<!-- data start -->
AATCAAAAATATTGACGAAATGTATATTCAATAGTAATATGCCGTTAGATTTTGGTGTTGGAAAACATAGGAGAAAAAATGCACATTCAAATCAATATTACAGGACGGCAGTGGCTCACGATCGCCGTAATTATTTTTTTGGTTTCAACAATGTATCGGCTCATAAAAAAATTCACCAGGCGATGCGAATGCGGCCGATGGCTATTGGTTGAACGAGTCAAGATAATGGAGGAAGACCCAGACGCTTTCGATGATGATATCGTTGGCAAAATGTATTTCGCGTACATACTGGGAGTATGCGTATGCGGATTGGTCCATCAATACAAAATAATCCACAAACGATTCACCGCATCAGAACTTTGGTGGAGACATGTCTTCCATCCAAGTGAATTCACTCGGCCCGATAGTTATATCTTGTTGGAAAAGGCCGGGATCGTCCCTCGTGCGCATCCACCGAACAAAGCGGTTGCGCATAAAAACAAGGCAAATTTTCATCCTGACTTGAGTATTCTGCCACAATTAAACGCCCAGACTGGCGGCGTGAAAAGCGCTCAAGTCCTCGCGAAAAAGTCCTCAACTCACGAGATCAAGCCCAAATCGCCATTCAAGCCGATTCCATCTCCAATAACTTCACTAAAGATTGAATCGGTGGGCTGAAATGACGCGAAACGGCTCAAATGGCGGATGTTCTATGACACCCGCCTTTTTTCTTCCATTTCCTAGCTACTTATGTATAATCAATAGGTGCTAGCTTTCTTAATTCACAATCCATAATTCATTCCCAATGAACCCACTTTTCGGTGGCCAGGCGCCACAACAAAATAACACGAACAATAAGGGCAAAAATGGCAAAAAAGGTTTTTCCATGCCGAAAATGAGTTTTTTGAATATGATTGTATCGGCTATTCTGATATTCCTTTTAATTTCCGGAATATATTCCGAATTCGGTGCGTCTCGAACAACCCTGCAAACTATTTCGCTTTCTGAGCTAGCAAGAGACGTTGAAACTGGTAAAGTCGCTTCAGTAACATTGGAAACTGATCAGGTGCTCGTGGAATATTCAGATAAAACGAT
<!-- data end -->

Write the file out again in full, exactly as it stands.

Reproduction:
AATCAAAAATATTGACGAAATGTATATTCAATAGTAATATGCCGTTAGATTTTGGTGTTGGAAAACATAGGAGAAAAAATGCACATTCAAATCAATATTACAGGACGGCAGTGGCTCACGATCGCCGTAATTATTTTTTTGGTTTCAACAATGTATCGGCTCATAAAAAAATTCACCAGGCGATGCGAATGCGGCCGATGGCTATTGGTTGAACGAGTCAAGATAATGGAGGAAGACCCAGACGCTTTCGATGATGATATCGTTGGCAAAATGTATTTCGCGTACATACTGGGAGTATGCGTATGCGGATTGGTCCATCAATACAAAATAATCCACAAACGATTCACCGCATCAGAACTTTGGTGGAGACATGTCTTCCATCCAAGTGAATTCACTCGGCCCGATAGTTATATCTTGTTGGAAAAGGCCGGGATCGTCCCTCGTGCGCATCCACCGAACAAAGCGGTTGCGCATAAAAACAAGGCAAATTTTCATCCTGACTTGAGTATTCTGCCACAATTAAACGCCCAGACTGGCGGCGTGAAAAGCGCTCAAGTCCTCGCGAAAAAGTCCTCAACTCACGAGATCAAGCCCAAATCGCCATTCAAGCCGATTCCATCTCCAATAACTTCACTAAAGATTGAATCGGTGGGCTGAAATGACGCGAAACGGCTCAAATGGCGGATGTTCTATGACACCCGCCTTTTTTCTTCCATTTCCTAGCTACTTATGTATAATCAATAGGTGCTAGCTTTCTTAATTCACAATCCATAATTCATTCCCAATGAACCCACTTTTCGGTGGCCAGGCGCCACAACAAAATAACACGAACAATAAGGGCAAAAATGGCAAAAAAGGTTTTTCCATGCCGAAAATGAGTTTTTTGAATATGATTGTATCGGCTATTCTGATATTCCTTTTAATTTCCGGAATATATTCCGAATTCGGTGCGTCTCGAACAACCCTGCAAACTATTTCGCTTTCTGAGCTAGCAAGAGACGTTGAAACTGGTAAAGTCGCTTCAGTAACATTGGAAACTGATCAGGTGCTCGTGGAATATTCAGATAAAACGAT